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Wednesday, 17 March 2010
Page: 2149

Senator HANSON-YOUNG (6:44 PM) —I rise to make a brief contribution to the Electoral and Referendum Amendment (Close of Rolls and Other Measures) Bill 2010. The bill before us today is an essential measure to restore integrity to Australia’s electoral system. Schedule 1 is particularly important in allowing Australians to enrol to vote or to change their enrolment details seven days after the election writs are issued, rather than by 8 pm on that day. When the Howard government amended the Electoral Act to close the electoral roll on the day the election was called, it was very clear that their motivation was one of political interest rather than sound public policy. In taking action, they disenfranchised hundreds of thousands of first-time voters and did democracy in this country a great disservice.

The Greens have been concerned about this issue from the day these changes were made. We moved an amendment to that original bill, the Commonwealth Electoral Act (Political Donations and Other Measures) Bill, and today we welcome the government finally taking action. I understand that back then the government and the coalition argued here in this place that the changes to the act were necessary to reduce the administrative burden on the AEC and the potential for electoral fraud. Strangely enough, however, an audit conducted by the AEC of South Australians who changed their address from the week in issuing the writs in 2001 found no evidence of electoral fraud in a roll of one million people.

Could it be, however, that perhaps the coalition tried to amend the Electoral Act to disenfranchise a demographic that polls showed were not necessarily sympathetic to their government? Could it be? Let me serve as a reminder to this place that no party should be able to change the goalposts of our electoral system to achieve what is politically best for it. I hope that this kind of cynicism is something of the past.

The AEC tells us that in 2007 only 17,208 Australians enrolled or updated their details by the 8 pm deadline on the day the election writs were issued. In the previous election in 2004 under the old seven-day rule, the number of people who updated or changed their enrolment or enrolled was 423,975 individual voters. There is clearly a stark difference between the 17,000-odd and the close to 424,000 people who updated their details. This, of course, is not surprising given the fact that young people in particular are a demographic likely to move around more frequently, and the Prime Ministers of both persuasions seem to always keep their cards close to their chest around election times, not wanting anyone to know when that election date will be set. If we here as senators do not know when the next election is, and we are unable to look into that crystal ball, I am staggered as to how we believe that young people who are changing their addresses all of the time would be able to predict an election any better than we can.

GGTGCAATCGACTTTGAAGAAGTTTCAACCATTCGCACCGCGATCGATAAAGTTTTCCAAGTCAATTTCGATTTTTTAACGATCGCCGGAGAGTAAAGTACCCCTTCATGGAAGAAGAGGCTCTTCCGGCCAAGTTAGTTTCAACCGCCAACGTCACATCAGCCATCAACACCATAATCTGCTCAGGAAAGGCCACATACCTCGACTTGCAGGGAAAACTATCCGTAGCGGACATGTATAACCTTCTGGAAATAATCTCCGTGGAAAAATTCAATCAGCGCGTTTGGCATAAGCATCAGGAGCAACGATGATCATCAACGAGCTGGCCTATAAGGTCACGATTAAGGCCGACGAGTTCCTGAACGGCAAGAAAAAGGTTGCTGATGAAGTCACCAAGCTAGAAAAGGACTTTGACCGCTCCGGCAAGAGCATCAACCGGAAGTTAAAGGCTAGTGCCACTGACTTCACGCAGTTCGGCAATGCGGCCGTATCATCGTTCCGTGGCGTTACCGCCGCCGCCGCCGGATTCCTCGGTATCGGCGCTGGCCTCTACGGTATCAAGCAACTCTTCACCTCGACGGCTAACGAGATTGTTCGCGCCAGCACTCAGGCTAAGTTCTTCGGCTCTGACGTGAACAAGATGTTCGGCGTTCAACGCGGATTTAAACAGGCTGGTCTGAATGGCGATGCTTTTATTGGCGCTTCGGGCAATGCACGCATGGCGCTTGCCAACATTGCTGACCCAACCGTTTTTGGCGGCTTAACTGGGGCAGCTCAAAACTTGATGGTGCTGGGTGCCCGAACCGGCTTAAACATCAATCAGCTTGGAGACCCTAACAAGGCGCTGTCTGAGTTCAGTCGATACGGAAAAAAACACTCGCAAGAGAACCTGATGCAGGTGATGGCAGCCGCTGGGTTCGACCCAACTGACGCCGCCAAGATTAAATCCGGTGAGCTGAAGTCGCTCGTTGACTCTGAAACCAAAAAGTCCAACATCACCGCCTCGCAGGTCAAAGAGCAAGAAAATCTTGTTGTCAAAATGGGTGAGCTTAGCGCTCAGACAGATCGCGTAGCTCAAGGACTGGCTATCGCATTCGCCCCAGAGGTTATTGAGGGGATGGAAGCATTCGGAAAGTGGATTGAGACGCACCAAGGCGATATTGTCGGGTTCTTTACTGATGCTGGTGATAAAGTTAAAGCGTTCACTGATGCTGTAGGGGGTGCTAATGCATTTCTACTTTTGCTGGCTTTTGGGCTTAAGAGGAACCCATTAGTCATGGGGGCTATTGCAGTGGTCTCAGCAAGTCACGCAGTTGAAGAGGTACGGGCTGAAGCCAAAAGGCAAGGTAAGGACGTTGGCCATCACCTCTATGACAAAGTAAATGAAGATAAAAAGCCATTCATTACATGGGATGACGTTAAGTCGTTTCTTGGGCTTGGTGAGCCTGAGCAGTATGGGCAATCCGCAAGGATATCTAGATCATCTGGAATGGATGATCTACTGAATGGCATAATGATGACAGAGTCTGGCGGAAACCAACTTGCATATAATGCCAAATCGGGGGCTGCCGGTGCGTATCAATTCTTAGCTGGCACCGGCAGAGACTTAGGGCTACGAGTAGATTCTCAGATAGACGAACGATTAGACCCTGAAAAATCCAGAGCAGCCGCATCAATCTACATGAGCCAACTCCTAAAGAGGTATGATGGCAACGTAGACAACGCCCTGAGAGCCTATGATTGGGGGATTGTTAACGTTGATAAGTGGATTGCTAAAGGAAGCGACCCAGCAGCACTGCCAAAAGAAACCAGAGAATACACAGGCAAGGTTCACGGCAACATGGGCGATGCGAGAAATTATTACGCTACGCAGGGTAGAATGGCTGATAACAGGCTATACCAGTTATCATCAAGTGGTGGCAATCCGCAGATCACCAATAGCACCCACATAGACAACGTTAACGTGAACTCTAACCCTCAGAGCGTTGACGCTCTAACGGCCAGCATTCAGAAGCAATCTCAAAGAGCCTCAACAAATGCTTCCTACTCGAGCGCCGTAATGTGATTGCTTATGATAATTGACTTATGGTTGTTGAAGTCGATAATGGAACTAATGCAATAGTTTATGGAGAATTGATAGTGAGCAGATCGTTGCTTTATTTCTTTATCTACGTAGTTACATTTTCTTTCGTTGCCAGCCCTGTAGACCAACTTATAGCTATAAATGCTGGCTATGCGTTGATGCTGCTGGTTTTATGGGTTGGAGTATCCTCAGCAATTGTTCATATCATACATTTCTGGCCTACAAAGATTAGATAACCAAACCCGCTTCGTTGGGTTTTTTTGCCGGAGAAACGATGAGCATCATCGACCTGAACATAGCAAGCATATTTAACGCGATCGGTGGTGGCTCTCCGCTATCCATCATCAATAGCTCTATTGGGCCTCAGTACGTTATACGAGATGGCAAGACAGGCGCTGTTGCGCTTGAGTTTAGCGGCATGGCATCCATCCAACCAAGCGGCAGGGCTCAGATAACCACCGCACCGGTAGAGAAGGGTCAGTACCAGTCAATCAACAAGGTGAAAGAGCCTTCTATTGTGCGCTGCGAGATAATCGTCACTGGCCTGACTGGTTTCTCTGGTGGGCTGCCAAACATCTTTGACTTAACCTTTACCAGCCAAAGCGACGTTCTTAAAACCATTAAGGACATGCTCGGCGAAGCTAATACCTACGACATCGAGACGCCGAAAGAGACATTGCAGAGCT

Unfortunately, young people and first-time voters are often the demographic that is overlooked politically, often in this place as well as the other. We only have to turn to the game playing that has characterised the debate over youth allowance and student services here in this place to see exactly what I am talking about. It is hard to conceive of the coalition taking this kind of approach to other demographics within the community and clearly, obviously, their key voter groups. But, sadly, when it comes to young people, our political culture all too often says, ‘That’s okay; they’re just young.’

However, young people have a vital role to play in our democratic system. After all, it is the young people who are the leaders of tomorrow and it is they who will have to deal with the consequences of some if not all of the decisions that are made here and into the future. For instance, on climate change it is young people who have a real and genuine concern for the issues and what this means to them for their future and the future of our planet. Unfortunately, we have a Leader of the Opposition who does not seem to understand these issues and dismisses their concern and we have a Prime Minister who, while talking about action, does very little to deliver it.

We have a responsibility as political leaders to ensure that young people are empowered politically and encouraged to participate in our electoral process.

Debate interrupted.